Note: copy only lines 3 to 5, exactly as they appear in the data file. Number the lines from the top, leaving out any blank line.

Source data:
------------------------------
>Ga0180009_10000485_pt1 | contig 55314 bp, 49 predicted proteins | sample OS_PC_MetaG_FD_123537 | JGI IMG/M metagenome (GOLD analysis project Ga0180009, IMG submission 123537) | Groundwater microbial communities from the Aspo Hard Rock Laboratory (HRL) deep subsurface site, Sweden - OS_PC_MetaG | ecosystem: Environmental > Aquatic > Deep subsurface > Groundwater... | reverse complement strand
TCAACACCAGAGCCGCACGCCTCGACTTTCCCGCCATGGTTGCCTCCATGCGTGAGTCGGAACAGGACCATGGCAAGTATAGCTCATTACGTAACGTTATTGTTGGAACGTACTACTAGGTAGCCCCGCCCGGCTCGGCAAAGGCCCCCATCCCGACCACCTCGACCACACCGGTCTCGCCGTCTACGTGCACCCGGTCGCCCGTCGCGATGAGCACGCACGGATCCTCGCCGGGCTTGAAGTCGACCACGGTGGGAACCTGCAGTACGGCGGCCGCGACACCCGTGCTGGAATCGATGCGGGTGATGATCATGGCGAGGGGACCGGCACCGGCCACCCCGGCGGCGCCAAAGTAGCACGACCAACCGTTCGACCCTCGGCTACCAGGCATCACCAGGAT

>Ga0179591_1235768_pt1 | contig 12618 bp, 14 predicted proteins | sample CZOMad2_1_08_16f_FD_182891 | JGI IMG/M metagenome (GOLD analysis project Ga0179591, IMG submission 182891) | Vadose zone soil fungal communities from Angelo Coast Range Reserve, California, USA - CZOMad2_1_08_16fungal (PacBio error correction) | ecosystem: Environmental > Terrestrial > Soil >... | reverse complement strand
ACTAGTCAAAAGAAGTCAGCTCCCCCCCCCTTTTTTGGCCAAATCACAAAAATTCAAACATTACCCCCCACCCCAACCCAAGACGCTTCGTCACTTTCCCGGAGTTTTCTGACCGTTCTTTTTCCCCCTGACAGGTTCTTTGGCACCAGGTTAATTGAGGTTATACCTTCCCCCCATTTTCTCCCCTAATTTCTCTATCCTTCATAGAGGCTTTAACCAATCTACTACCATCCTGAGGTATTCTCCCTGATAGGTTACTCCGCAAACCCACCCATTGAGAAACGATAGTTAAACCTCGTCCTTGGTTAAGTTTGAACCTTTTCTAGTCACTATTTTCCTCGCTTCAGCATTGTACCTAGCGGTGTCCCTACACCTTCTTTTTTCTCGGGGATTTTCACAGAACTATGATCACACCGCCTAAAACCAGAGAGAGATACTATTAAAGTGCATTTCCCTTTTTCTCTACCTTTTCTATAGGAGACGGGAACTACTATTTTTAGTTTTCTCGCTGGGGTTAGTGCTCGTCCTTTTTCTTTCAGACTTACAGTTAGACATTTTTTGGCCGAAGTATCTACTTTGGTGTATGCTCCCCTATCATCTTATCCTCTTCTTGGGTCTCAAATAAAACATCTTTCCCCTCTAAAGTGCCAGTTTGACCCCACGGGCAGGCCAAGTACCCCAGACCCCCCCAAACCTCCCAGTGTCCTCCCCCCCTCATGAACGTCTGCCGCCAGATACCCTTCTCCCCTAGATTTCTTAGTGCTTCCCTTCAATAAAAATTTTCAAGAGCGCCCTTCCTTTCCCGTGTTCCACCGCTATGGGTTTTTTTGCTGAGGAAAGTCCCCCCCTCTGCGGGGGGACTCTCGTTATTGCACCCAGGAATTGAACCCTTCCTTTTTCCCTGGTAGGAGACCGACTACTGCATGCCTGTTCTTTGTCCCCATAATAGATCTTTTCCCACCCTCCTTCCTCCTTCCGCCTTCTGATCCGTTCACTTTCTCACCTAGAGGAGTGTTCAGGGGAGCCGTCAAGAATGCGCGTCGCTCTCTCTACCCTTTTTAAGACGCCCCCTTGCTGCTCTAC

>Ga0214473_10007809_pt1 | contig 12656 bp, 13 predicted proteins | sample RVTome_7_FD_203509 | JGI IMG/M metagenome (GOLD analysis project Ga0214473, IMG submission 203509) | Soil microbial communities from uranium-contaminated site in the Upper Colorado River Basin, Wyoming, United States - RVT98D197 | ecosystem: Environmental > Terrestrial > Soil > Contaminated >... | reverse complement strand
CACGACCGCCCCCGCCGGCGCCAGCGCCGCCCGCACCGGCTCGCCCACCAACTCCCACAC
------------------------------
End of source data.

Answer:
>Ga0179591_1235768_pt1 | contig 12618 bp, 14 predicted proteins | sample CZOMad2_1_08_16f_FD_182891 | JGI IMG/M metagenome (GOLD analysis project Ga0179591, IMG submission 182891) | Vadose zone soil fungal communities from Angelo Coast Range Reserve, California, USA - CZOMad2_1_08_16fungal (PacBio error correction) | ecosystem: Environmental > Terrestrial > Soil >... | reverse complement strand
ACTAGTCAAAAGAAGTCAGCTCCCCCCCCCTTTTTTGGCCAAATCACAAAAATTCAAACATTACCCCCCACCCCAACCCAAGACGCTTCGTCACTTTCCCGGAGTTTTCTGACCGTTCTTTTTCCCCCTGACAGGTTCTTTGGCACCAGGTTAATTGAGGTTATACCTTCCCCCCATTTTCTCCCCTAATTTCTCTATCCTTCATAGAGGCTTTAACCAATCTACTACCATCCTGAGGTATTCTCCCTGATAGGTTACTCCGCAAACCCACCCATTGAGAAACGATAGTTAAACCTCGTCCTTGGTTAAGTTTGAACCTTTTCTAGTCACTATTTTCCTCGCTTCAGCATTGTACCTAGCGGTGTCCCTACACCTTCTTTTTTCTCGGGGATTTTCACAGAACTATGATCACACCGCCTAAAACCAGAGAGAGATACTATTAAAGTGCATTTCCCTTTTTCTCTACCTTTTCTATAGGAGACGGGAACTACTATTTTTAGTTTTCTCGCTGGGGTTAGTGCTCGTCCTTTTTCTTTCAGACTTACAGTTAGACATTTTTTGGCCGAAGTATCTACTTTGGTGTATGCTCCCCTATCATCTTATCCTCTTCTTGGGTCTCAAATAAAACATCTTTCCCCTCTAAAGTGCCAGTTTGACCCCACGGGCAGGCCAAGTACCCCAGACCCCCCCAAACCTCCCAGTGTCCTCCCCCCCTCATGAACGTCTGCCGCCAGATACCCTTCTCCCCTAGATTTCTTAGTGCTTCCCTTCAATAAAAATTTTCAAGAGCGCCCTTCCTTTCCCGTGTTCCACCGCTATGGGTTTTTTTGCTGAGGAAAGTCCCCCCCTCTGCGGGGGGACTCTCGTTATTGCACCCAGGAATTGAACCCTTCCTTTTTCCCTGGTAGGAGACCGACTACTGCATGCCTGTTCTTTGTCCCCATAATAGATCTTTTCCCACCCTCCTTCCTCCTTCCGCCTTCTGATCCGTTCACTTTCTCACCTAGAGGAGTGTTCAGGGGAGCCGTCAAGAATGCGCGTCGCTCTCTCTACCCTTTTTAAGACGCCCCCTTGCTGCTCTAC

>Ga0214473_10007809_pt1 | contig 12656 bp, 13 predicted proteins | sample RVTome_7_FD_203509 | JGI IMG/M metagenome (GOLD analysis project Ga0214473, IMG submission 203509) | Soil microbial communities from uranium-contaminated site in the Upper Colorado River Basin, Wyoming, United States - RVT98D197 | ecosystem: Environmental > Terrestrial > Soil > Contaminated >... | reverse complement strand